If you have recently attended a hearing exam you may have heard us refer to “normal” hearing. What does it even mean to be normal? This type of description can often lead to feelings of being othered. Normal is often used to describe individual behavior that conforms to the most common behavior in society, however, in the case of hearing loss, it is used as a base level to determine if you have a hearing loss.
How do we define normal? Well, it all started in 1933, at the World’s Fair. It was here that researchers performed hearing tests on thousands of visitors in order to obtain an average threshold that people could hear at their best. This was defined as a “normal” hearing threshold. They achieved this by averaging the softest sounds that people could hear at each frequency, creating a standardized formula to identify a hearing loss.
Today a hearing threshold is defined as the softest sound you can hear at any given frequency or pitch. The quietest sound a person with “normal” hearing can hear was and still is today called audiometric zero. (0 dBHL or Decibel Hearing Level).
What Is Normal Hearing?
While 0 dBHL is established as normal hearing, it actually occurs on a range from 0 dBHL to 20 dBHL. Some people can hear sounds even lower than 0 but audiologists define normal hearing between this range, meaning you can hear most sounds that the average person without hearing damage can perceive.
What Is Hearing Loss?
Beyond the range of normal hearing is where hearing loss is diagnosed to a continued range of degrees. It is measured using a range of hearing exams which measure the level of sound you can hear. The most common test to achieve this is called the pure tone audiometry test. To obtain results from this test you will be put in a sound-controlled room while wearing headphones. We will then play tones, and pitches to determine the quietest sounds you can hear in each ear. As sounds are played through the headphones you will be asked to raise a hand on the corresponding side the sound is played.
Other tests will explore your ability to hear speech and sounds in noise. If the result of a hearing exam shows that you struggle to hear sounds louder than 21 dBHL, then this means you have a hearing loss.
Degrees of Hearing Loss
When you’re young, typically your hearing is better. However, this is not only the case. Hearing loss can be caused by a wide range of factors. The most common being exposure to loud noise at work or during recreation. The World Health Organization projects that 1.1 billion people between the age of 12 and 35 are at risk of hearing loss due to exposure to loud sounds at entertainment venues and by personal headphone listening habits. Still, as you age, the risk of hearing loss goes up significantly. These and many other factors may impact the results of your hearing exam.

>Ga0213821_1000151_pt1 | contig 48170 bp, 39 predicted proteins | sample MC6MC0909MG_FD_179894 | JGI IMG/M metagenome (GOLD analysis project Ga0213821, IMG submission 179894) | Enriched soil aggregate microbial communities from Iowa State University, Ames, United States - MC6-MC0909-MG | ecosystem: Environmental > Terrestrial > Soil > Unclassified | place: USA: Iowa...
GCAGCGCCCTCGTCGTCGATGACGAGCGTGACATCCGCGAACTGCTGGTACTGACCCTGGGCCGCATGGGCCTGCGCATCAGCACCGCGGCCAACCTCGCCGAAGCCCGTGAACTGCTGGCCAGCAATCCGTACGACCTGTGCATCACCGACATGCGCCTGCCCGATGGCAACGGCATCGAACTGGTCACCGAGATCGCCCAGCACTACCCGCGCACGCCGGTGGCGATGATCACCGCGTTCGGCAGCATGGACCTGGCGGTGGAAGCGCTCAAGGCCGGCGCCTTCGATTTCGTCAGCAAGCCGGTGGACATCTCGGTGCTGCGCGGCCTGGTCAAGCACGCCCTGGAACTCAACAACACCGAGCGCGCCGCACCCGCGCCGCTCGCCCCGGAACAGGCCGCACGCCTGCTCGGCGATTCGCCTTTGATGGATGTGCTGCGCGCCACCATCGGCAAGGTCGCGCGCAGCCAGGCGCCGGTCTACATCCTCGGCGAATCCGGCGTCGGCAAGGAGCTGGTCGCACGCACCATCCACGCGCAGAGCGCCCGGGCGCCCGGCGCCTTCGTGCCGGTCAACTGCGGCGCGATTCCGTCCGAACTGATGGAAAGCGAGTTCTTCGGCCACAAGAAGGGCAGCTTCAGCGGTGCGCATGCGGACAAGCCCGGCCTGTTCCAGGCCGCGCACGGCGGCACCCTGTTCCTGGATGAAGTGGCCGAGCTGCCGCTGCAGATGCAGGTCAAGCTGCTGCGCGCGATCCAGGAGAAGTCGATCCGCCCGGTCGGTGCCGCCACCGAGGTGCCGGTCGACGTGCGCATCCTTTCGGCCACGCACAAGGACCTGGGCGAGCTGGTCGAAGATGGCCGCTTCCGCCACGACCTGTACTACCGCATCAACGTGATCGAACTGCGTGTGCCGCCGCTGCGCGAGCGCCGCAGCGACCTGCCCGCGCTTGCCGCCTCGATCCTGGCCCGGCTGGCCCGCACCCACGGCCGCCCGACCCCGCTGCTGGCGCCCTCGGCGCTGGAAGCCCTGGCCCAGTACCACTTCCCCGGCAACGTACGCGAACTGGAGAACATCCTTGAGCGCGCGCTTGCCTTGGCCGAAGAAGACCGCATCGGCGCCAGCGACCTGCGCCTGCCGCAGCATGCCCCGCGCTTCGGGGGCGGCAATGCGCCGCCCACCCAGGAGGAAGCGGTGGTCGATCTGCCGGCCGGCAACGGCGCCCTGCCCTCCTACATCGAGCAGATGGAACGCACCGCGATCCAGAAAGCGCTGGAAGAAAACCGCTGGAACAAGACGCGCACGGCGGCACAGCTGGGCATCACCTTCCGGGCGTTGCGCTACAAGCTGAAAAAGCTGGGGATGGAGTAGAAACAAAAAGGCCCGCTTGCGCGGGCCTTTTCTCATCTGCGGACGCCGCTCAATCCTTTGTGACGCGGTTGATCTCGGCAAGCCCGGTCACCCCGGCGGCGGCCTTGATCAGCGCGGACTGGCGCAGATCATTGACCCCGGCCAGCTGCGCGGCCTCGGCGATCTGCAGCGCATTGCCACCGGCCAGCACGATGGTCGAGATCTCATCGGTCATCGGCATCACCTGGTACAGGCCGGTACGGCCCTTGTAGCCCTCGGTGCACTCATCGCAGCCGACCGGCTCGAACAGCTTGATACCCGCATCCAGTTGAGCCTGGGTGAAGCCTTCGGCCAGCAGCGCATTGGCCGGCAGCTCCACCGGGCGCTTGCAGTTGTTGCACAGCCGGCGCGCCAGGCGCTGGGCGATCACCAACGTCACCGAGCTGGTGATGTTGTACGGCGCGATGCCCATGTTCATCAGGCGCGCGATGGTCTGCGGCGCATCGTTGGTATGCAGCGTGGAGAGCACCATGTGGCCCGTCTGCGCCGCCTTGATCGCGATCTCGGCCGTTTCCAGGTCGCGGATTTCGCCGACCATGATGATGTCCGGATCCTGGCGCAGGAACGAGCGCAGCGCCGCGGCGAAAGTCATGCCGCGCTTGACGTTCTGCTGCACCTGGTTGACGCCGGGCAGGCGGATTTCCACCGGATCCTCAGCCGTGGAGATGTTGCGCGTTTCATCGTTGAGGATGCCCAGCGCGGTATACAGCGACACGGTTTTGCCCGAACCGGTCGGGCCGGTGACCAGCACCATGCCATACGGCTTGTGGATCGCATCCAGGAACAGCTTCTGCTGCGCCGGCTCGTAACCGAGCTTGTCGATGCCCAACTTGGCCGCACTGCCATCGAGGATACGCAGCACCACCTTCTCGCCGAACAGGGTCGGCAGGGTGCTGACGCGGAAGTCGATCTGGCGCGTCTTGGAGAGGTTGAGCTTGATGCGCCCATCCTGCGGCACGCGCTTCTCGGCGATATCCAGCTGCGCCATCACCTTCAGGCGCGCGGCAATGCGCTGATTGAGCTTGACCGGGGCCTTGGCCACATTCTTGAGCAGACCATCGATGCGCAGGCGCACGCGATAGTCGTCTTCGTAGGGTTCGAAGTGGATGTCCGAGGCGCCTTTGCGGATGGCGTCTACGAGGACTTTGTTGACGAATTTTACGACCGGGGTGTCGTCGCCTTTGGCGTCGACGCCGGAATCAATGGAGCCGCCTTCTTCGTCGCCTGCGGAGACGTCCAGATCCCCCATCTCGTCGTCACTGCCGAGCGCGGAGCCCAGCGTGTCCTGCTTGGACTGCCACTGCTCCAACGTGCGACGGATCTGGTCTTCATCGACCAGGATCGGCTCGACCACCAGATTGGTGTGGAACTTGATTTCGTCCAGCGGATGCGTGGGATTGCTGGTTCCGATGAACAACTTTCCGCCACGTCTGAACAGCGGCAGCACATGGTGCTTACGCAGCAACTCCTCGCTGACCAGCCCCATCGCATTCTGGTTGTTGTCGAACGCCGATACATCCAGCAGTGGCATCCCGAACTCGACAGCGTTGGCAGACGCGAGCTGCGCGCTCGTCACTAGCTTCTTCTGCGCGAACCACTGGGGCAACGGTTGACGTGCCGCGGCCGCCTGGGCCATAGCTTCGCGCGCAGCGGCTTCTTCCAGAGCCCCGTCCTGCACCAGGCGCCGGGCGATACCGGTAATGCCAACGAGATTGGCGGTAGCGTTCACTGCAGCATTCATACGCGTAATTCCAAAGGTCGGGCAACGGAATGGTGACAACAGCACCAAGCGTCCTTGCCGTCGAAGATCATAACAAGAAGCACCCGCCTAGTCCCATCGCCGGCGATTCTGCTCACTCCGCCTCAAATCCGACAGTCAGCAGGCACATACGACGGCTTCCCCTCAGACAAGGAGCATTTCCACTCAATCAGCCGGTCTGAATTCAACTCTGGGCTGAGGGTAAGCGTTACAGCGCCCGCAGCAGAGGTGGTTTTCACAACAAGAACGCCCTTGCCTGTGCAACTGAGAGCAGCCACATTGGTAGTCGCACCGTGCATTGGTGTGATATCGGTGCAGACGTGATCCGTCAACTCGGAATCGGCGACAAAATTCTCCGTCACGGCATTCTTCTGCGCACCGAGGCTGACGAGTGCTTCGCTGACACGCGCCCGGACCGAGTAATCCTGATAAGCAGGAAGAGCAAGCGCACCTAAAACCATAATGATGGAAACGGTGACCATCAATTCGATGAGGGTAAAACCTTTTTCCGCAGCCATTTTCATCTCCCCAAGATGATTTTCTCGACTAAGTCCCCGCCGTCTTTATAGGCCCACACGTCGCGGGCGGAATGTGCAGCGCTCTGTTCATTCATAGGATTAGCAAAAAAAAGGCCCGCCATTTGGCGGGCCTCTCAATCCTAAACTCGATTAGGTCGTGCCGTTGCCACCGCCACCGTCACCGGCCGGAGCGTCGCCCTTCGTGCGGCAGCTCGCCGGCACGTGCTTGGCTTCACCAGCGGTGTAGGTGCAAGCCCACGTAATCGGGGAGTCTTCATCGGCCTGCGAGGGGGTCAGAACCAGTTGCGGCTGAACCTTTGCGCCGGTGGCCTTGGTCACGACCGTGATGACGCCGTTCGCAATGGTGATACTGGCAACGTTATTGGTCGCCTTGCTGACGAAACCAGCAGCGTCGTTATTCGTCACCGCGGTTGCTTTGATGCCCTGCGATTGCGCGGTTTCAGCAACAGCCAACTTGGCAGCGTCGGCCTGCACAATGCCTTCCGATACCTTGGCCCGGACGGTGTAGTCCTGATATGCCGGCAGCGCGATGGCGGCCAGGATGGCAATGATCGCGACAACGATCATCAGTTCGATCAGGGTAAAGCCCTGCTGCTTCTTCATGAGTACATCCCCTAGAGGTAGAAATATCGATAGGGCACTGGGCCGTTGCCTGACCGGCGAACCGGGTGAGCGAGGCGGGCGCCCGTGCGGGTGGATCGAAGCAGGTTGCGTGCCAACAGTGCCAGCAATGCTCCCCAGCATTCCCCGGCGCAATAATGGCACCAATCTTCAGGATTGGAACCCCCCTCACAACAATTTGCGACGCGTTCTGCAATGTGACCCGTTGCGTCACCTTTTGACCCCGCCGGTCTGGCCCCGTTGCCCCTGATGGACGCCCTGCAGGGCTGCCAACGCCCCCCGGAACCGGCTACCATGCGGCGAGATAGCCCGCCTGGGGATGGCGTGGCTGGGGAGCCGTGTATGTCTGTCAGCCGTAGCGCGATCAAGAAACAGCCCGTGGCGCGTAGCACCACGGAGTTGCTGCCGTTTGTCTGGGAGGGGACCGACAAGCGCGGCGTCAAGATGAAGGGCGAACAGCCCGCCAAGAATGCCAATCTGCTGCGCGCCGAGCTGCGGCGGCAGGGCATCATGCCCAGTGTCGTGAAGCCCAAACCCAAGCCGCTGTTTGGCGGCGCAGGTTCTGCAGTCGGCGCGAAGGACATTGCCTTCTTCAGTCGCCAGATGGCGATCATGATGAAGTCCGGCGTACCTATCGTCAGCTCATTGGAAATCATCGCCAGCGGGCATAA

These factors can result in varying degrees of hearing loss from normal to severe. Here is a chart to better show the scale in which hearing ability is measured.
- Normal hearing – a hearing threshold which begins below 0 and can be as high as 25 dBHL on any pitch.
- Mild hearing loss –You can’t hear sounds softer than 26 dBHL and ranges to a loss of 40 dBHL.
- Moderate hearing loss – your hearing thresholds are between 41 to 55 dBHL.
- Moderately severe hearing loss – your hearing thresholds are between 56 dBHL to 70 dBHL, meaning that you miss soft sounds in your environment such as ambient noises and whispered conversation.
- Severe hearing loss –a hearing threshold between 71 dBHL to 90 dBHL can lead you struggle everyday conversation.
The Impact of Hearing Loss
Depending on your degree of hearing loss, it can start to impact your life. It can be harder for you to hear conversations which impact the quality of your everyday social interactions, at home, among friends and at work. People may misunderstand an undiagnosed hearing loss as you not paying attention, seeming distracted or disinterested. This can lead to rifts in your supportive relationships and loss of earnings and advancement in professional fields. Unaddressed hearing loss can lead to feelings of inadequacy, loneliness, depression, and social isolation. In addition, research has shown higher rates of dementia in older adults due to an untreated hearing loss as well as higher rates of accidents leading to hospitalization.
Do you suspect you are struggling with hearing loss? It’s always safer to know for sure! Contact us to set up a hearing exam today!